So, the PYC header file contains a magic number that identifies the Python release and the modification time of the original source file as the number of seconds since the epoch. That shouldn’t be a problem – the threading module hasn’t changed and should have the same timestamp. But as we’ve seen, the PYC files were different. How can that be?
Acting on a hunch, I wrote a short script to read the header from the PYC file and print the embedded date:
import timedef print_internal_date(filename):
f = open(filename, "rb")
data = f.read(8)
mtime = struct.unpack("<i", data[4:])
Which printed the following results:
Mon Mar 13 22:51:26 2006 Mon Mar 13 12:51:26 2006
Notice anything odd about them? They are exactly 10 hours apart. At first I thought I might actually be looking at two different versions of threading.py, but the chances of two edits being exactly 10 hours apart right down to the second is practically non-existent. It had to be something with time zones. I live and work in Israel, which is at GMT+2:00. The default timezone for Windows is Pacific time, which is GMT-8:00. Exactly 10 hours apart. However, no matter how I tweak the Regional Settings on my computer, all the PYC files I generate here have the same timestamp. Perhaps it has to do with the timezone you have set when you install Python. If I ever find out, I’ll let you know.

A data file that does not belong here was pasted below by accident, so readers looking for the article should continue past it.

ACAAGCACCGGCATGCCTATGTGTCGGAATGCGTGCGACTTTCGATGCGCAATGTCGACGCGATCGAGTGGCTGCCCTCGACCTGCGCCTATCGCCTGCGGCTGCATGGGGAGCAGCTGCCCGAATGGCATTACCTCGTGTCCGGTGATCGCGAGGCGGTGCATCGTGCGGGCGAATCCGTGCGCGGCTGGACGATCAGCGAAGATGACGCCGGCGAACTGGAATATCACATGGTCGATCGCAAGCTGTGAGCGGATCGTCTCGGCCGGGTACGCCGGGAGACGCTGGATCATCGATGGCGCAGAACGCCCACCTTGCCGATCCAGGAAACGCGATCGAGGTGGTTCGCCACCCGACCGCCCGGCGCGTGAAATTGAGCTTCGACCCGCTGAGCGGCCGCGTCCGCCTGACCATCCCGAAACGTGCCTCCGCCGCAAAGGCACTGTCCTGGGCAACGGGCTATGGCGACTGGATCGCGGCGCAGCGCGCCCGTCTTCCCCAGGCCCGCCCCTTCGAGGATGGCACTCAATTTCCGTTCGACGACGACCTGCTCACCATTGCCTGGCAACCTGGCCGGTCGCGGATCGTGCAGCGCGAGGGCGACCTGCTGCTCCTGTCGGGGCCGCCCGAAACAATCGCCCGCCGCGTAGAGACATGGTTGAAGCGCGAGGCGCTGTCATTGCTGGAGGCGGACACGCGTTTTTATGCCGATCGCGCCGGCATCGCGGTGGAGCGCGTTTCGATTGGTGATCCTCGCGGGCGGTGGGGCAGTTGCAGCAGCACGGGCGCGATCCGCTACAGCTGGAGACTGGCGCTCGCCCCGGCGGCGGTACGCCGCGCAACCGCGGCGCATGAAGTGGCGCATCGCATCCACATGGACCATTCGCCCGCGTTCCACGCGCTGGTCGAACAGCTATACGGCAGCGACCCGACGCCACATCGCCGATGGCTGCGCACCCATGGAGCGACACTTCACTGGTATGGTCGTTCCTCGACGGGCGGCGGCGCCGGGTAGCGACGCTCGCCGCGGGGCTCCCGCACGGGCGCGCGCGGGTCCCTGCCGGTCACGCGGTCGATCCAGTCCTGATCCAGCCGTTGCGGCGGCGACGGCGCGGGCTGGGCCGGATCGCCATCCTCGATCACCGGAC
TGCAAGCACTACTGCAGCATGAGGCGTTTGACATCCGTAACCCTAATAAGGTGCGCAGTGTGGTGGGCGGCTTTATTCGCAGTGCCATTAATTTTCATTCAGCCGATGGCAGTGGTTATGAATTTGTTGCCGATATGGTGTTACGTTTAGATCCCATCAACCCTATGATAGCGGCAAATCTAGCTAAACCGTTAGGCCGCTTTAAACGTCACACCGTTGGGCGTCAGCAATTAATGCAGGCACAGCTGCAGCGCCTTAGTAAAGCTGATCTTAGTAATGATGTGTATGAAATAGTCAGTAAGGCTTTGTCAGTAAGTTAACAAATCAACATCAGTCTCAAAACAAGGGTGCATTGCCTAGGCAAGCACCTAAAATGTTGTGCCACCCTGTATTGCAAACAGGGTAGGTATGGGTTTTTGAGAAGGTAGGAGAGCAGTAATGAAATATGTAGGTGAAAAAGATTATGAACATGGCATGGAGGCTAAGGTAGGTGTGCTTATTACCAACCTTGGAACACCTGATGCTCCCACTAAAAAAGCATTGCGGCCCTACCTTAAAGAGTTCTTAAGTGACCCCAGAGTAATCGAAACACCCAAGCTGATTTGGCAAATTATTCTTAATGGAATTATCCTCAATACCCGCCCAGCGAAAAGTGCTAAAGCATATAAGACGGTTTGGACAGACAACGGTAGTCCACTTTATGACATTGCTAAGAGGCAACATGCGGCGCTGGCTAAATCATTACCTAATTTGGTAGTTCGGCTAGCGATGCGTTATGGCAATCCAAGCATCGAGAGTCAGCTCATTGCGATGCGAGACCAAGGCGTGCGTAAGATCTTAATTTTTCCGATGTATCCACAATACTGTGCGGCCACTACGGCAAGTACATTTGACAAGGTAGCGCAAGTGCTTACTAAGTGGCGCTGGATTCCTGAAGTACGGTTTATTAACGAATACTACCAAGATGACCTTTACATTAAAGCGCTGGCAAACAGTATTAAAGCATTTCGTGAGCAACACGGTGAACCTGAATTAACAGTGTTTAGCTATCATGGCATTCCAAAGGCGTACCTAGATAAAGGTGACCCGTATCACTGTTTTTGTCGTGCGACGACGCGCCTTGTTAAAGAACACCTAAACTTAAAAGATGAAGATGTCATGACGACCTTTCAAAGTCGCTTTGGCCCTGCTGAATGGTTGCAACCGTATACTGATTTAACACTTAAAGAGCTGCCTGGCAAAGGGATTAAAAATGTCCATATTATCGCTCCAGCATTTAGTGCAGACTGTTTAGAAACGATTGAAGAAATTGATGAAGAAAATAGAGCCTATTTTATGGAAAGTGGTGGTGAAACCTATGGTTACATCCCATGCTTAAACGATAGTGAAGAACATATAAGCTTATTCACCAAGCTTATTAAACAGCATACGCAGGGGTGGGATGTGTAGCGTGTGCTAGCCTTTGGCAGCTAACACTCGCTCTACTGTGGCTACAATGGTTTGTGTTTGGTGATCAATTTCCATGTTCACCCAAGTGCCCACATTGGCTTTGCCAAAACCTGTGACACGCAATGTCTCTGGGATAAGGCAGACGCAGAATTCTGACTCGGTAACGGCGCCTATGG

But that wasn’t the point of this post. The point was to figure out what PYC files look inside and we did that, at least in part – they start with a magic number that is different for each Python version (check out the comments in import.c), and they have an embedded timestamp of the source code they got generated from after that. The rest is generated by the marshal module and can be read by it to get the code objects and the global data in the module.
Another thing to be learned from this is that we really should always build the Testuff client on the same machine, which is why I’m heading to the office right now to burn a copy of the VMWare image I created with everything needed to build Testuff. We got a new version with a couple of important fixes to our Mantis support to release today.